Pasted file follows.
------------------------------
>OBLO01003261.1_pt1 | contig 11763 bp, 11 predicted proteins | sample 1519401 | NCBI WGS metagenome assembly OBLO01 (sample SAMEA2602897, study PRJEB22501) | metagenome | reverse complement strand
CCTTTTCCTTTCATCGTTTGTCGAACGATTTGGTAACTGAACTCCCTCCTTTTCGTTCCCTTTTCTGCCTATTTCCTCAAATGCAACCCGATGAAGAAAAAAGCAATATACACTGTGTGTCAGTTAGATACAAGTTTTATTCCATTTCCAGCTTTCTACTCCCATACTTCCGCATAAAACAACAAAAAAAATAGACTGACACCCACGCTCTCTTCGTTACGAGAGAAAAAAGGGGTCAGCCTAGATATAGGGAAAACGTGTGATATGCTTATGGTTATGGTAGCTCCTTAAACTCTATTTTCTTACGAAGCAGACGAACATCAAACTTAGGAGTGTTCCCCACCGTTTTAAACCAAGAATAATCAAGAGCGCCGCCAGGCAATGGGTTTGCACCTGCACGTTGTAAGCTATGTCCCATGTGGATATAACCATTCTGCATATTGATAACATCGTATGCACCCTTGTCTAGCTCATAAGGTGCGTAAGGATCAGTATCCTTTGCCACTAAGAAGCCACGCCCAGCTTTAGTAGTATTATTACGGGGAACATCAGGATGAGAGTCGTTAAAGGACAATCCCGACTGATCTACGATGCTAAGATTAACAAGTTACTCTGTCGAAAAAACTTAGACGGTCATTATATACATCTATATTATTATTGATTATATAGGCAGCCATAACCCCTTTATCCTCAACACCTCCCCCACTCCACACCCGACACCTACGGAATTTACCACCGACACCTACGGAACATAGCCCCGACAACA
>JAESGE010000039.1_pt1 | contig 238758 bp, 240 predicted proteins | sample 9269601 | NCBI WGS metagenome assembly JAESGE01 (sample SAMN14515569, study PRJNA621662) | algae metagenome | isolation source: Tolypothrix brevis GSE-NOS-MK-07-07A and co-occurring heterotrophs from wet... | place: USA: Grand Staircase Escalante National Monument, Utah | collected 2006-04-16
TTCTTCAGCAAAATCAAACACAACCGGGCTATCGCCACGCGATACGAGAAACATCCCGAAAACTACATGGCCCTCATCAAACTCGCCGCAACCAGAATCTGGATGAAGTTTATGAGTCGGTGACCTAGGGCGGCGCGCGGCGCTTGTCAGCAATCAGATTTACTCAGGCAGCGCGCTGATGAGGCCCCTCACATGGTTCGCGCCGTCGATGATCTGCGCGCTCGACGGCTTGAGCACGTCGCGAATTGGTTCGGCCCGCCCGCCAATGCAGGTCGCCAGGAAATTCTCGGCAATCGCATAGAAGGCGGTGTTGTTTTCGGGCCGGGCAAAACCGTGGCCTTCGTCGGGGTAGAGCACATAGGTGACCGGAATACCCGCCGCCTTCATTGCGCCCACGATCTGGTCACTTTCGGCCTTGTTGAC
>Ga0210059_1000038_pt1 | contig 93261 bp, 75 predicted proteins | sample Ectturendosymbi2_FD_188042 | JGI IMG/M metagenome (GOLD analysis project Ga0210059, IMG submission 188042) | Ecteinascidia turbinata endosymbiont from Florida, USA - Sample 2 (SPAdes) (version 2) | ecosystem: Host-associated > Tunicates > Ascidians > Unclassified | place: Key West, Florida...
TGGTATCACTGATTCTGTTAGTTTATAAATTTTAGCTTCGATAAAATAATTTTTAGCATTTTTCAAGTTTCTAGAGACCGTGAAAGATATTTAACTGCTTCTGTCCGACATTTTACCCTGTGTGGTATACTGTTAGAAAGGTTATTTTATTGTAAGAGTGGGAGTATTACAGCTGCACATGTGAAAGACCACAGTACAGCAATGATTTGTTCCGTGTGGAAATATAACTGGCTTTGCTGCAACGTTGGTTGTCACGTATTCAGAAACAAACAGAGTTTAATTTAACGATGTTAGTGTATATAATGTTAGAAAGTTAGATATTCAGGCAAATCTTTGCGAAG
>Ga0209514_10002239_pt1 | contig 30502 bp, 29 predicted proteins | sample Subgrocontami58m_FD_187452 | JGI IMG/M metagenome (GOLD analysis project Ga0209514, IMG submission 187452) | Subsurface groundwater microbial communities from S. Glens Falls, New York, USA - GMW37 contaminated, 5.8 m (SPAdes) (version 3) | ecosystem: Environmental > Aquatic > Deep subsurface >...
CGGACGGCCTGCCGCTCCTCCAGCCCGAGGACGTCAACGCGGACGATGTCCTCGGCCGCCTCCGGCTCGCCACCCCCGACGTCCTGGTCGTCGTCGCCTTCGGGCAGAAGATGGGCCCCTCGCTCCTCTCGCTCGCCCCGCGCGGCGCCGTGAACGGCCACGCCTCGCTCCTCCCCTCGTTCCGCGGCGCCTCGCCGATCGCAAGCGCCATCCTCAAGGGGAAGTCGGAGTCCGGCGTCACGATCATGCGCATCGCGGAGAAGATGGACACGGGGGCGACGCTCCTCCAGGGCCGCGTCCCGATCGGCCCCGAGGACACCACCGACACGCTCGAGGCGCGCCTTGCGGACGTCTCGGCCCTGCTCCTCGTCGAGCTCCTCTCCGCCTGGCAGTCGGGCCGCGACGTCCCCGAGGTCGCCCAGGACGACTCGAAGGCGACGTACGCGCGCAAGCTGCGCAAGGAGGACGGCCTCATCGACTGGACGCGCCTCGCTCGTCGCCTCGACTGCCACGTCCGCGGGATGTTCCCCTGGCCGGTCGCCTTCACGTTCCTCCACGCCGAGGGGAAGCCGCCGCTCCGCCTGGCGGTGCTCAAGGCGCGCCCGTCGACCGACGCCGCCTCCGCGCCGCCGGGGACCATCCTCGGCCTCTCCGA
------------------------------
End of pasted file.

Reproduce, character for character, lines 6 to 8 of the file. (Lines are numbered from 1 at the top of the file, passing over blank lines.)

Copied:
TGGTATCACTGATTCTGTTAGTTTATAAATTTTAGCTTCGATAAAATAATTTTTAGCATTTTTCAAGTTTCTAGAGACCGTGAAAGATATTTAACTGCTTCTGTCCGACATTTTACCCTGTGTGGTATACTGTTAGAAAGGTTATTTTATTGTAAGAGTGGGAGTATTACAGCTGCACATGTGAAAGACCACAGTACAGCAATGATTTGTTCCGTGTGGAAATATAACTGGCTTTGCTGCAACGTTGGTTGTCACGTATTCAGAAACAAACAGAGTTTAATTTAACGATGTTAGTGTATATAATGTTAGAAAGTTAGATATTCAGGCAAATCTTTGCGAAG
>Ga0209514_10002239_pt1 | contig 30502 bp, 29 predicted proteins | sample Subgrocontami58m_FD_187452 | JGI IMG/M metagenome (GOLD analysis project Ga0209514, IMG submission 187452) | Subsurface groundwater microbial communities from S. Glens Falls, New York, USA - GMW37 contaminated, 5.8 m (SPAdes) (version 3) | ecosystem: Environmental > Aquatic > Deep subsurface >...
CGGACGGCCTGCCGCTCCTCCAGCCCGAGGACGTCAACGCGGACGATGTCCTCGGCCGCCTCCGGCTCGCCACCCCCGACGTCCTGGTCGTCGTCGCCTTCGGGCAGAAGATGGGCCCCTCGCTCCTCTCGCTCGCCCCGCGCGGCGCCGTGAACGGCCACGCCTCGCTCCTCCCCTCGTTCCGCGGCGCCTCGCCGATCGCAAGCGCCATCCTCAAGGGGAAGTCGGAGTCCGGCGTCACGATCATGCGCATCGCGGAGAAGATGGACACGGGGGCGACGCTCCTCCAGGGCCGCGTCCCGATCGGCCCCGAGGACACCACCGACACGCTCGAGGCGCGCCTTGCGGACGTCTCGGCCCTGCTCCTCGTCGAGCTCCTCTCCGCCTGGCAGTCGGGCCGCGACGTCCCCGAGGTCGCCCAGGACGACTCGAAGGCGACGTACGCGCGCAAGCTGCGCAAGGAGGACGGCCTCATCGACTGGACGCGCCTCGCTCGTCGCCTCGACTGCCACGTCCGCGGGATGTTCCCCTGGCCGGTCGCCTTCACGTTCCTCCACGCCGAGGGGAAGCCGCCGCTCCGCCTGGCGGTGCTCAAGGCGCGCCCGTCGACCGACGCCGCCTCCGCGCCGCCGGGGACCATCCTCGGCCTCTCCGA